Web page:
The process is very quick, a blink of the eye and you missed it: we made a video where you can see the copper turning instantly silver.
You can now clean your board and enjoy: it’s done!
You need to take care of your waste: in the university we have procedures to do this securely: test the acidity of your liquid with PH paper to identify in which recipient you will throw away your liquid. For the gloves and papers, we have a dedicated bin. And for the dishes, wash everything with hot water.
I soldered the two boards afterwards: I can see that the tinned one make soldering easier.
And here are some pictures of the result once everything is soldered! I used our PCB trimmer to cut the board excess and sanded everything.
When to use this technique?
I don’t think this is a very efficient technique when prototyping: you can’t make mistakes because it’s harder to fix than on a milled board. But if you have a board that you want to make multiples times, it can be very efficient to make every boards in one process.
It’s time to test if everything works correctly. We tried to program my SWD with my instructor’s programmer. All the indications about programmig the boards are on the fabcloud.
- First download
- Install the package
ejoz@ejoz-xps-13:~/Applications/edbg-master$ make all gcc -W -Wall -Wextra -O3 -std=gnu11 dap.c edbg.c target.c target_atmel_cm0p.c target_atmel_cm3.c target_atmel_cm4.c target_atmel_cm7.c target_atmel_cm4v2.c target_mchp_cm23.c target_st_stm32g0.c target_gd_gd32f4xx.c target_nu_m480.c target_lattice_lcmxo2.c dbg_lin.c -ludev -o edbg
- Change permissions
- Move edbg to binary folder
edbgis in the path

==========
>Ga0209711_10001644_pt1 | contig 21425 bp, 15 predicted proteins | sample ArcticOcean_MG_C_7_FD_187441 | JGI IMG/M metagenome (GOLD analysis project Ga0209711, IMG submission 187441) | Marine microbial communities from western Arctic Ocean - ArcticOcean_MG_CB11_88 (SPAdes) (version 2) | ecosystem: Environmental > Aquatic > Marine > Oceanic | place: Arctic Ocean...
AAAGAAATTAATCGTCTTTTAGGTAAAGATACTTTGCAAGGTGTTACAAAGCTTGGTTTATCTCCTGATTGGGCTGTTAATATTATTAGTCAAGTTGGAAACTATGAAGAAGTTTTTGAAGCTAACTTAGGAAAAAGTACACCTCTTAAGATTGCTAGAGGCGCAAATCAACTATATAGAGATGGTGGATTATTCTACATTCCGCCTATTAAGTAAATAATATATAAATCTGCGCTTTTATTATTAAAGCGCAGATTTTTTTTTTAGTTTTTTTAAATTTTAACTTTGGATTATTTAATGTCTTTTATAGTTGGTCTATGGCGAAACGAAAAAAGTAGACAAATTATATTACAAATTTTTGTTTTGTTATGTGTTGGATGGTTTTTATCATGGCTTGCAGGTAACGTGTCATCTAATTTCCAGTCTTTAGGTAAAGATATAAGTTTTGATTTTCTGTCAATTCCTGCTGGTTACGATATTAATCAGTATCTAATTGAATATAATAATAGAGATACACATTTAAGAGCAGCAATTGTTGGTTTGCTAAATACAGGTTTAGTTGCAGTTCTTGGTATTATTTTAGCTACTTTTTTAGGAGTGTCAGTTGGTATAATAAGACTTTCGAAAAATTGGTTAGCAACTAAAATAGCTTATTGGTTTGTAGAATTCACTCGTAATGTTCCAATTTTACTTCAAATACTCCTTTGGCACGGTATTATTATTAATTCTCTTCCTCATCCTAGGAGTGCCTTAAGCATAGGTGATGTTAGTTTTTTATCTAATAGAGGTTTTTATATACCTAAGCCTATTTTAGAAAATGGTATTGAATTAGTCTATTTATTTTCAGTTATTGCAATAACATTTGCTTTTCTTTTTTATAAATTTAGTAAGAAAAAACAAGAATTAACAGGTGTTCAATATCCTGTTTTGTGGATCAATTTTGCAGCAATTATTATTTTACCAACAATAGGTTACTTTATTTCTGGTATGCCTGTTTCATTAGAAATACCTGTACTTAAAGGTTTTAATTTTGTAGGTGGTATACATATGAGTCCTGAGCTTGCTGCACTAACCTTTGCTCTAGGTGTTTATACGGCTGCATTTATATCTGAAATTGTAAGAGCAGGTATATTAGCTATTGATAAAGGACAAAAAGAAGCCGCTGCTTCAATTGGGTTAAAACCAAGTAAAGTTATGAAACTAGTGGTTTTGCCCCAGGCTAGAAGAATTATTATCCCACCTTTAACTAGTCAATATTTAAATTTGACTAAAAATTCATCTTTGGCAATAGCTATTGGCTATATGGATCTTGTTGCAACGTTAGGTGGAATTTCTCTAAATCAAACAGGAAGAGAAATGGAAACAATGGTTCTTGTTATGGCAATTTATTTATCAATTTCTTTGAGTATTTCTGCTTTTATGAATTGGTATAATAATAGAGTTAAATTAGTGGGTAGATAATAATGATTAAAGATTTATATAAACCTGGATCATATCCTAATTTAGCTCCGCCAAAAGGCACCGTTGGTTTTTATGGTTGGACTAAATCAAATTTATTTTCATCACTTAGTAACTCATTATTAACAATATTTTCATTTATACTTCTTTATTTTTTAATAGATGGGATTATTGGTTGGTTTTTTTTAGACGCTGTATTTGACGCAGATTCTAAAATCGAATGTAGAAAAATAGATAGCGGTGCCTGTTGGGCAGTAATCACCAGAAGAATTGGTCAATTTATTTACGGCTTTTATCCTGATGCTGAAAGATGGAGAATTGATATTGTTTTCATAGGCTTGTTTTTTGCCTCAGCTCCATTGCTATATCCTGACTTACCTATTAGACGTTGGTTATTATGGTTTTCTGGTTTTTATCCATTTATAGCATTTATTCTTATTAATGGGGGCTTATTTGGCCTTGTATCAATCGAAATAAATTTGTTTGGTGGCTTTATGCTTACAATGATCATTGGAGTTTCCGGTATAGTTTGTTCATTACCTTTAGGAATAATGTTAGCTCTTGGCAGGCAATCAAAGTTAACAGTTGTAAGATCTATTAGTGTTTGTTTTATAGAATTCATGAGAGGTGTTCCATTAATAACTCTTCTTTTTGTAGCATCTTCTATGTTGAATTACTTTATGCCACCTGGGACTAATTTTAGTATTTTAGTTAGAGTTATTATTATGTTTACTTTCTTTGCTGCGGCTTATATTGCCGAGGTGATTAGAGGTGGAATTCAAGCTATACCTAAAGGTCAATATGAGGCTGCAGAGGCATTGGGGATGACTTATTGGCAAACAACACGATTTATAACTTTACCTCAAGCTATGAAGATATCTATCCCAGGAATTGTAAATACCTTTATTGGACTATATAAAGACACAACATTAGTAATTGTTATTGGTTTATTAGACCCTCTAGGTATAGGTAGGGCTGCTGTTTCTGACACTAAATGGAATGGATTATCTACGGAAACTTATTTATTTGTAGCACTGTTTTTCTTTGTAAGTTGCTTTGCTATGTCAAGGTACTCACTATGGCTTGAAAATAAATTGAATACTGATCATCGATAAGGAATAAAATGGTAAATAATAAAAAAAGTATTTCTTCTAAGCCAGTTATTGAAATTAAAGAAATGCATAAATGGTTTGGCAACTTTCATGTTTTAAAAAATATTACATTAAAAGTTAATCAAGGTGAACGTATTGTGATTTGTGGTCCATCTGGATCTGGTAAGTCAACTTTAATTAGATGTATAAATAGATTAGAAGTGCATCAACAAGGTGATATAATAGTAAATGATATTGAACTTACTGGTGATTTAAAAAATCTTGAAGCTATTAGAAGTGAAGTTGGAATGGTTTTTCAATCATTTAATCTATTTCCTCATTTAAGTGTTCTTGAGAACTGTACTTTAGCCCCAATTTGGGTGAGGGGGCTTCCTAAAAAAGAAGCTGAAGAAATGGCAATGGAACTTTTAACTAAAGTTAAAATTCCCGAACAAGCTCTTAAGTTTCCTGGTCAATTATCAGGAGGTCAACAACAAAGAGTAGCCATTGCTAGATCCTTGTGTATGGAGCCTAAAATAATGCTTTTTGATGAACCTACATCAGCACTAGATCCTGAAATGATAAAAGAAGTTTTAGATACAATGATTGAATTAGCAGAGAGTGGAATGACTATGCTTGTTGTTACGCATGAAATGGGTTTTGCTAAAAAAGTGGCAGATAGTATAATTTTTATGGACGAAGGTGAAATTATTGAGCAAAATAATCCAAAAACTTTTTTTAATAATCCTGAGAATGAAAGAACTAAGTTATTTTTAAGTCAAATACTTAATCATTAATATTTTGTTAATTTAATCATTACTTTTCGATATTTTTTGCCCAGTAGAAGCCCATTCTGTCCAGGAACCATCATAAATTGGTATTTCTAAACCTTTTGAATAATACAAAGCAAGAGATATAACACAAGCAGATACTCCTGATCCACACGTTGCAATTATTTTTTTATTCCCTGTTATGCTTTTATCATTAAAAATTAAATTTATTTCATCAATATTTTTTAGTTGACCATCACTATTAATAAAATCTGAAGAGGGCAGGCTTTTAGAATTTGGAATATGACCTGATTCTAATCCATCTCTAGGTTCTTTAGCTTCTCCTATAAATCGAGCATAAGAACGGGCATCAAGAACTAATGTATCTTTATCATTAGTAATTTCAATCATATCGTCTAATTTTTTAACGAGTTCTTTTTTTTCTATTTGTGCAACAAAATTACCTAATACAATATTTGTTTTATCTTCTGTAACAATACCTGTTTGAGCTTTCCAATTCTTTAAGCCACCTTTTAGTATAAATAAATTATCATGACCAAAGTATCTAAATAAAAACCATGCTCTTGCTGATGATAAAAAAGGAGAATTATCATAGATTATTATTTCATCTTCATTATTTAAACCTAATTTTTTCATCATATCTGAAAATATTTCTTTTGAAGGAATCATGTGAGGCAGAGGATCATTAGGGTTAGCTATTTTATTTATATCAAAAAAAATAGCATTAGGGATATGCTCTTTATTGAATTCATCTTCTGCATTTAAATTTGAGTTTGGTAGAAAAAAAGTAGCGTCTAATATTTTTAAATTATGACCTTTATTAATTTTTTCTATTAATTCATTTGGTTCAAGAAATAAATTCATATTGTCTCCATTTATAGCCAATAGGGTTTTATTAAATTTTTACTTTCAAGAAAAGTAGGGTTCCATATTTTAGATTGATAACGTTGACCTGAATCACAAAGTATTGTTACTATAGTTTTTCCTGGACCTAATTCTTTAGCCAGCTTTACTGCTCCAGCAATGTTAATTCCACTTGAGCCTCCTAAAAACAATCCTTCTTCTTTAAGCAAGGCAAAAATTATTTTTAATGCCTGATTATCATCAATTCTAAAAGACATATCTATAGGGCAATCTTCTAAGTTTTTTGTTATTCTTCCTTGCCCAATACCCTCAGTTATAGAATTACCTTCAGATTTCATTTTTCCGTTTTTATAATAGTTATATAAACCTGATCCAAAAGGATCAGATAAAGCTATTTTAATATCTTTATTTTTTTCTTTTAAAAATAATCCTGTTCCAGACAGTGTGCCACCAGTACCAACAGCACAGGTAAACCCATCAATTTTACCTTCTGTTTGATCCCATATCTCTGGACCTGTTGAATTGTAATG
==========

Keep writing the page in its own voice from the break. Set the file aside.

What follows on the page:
Flash the board in the same folder as the binary previously downloaded
Sadly, in the lab we don’t have the same version of 3.3V regulators: we realized the pin was ordered differently when checking the current on the board. They must arrive on Thursday, fingers crossed!
Update: We received the regulators and changed them, it worked perfectly (what a relief!) I just add to add a litle solder to the USB connectors to make a perfect connnection (later on I did other boards where I did not need to do that).
When typing the command for the first time I had a
Permission deniederror, so I used
ejoz@ejoz-xps-13:~/Desktop/programmer-swd-d11c$ edbg -ebpv -t samd11 -f free_dap_d11c_mini.bin Error: unable to open device /dev/hidraw1: Permission denied ejoz@ejoz-xps-13:~/Desktop/programmer-swd-d11c$ sudo edbg -ebpv -t samd11 -f free_dap_d11c_mini.bin [sudo] password for ejoz: Debugger: Alex Taradov Generic CMSIS-DAP Adapter F2C7C5F2 v0.1 (S) Clock frequency: 16.0 MHz Target: SAM D11C14A (Rev B) Erasing... done. Programming.... done. Verification.... done.
Check if your device is recognized by your computer with
ejoz@ejoz-xps-13:~$ edbg --list Attached debuggers: 0: 548B520D - Alex Taradov Generic CMSIS-DAP Adapter
Everything is working as intended
Once the SWD was programmed, I used it to flash my UPDI programmer.
Download the sam BA bootloader binary and flash the board (you can also do it via the Arduino IDE with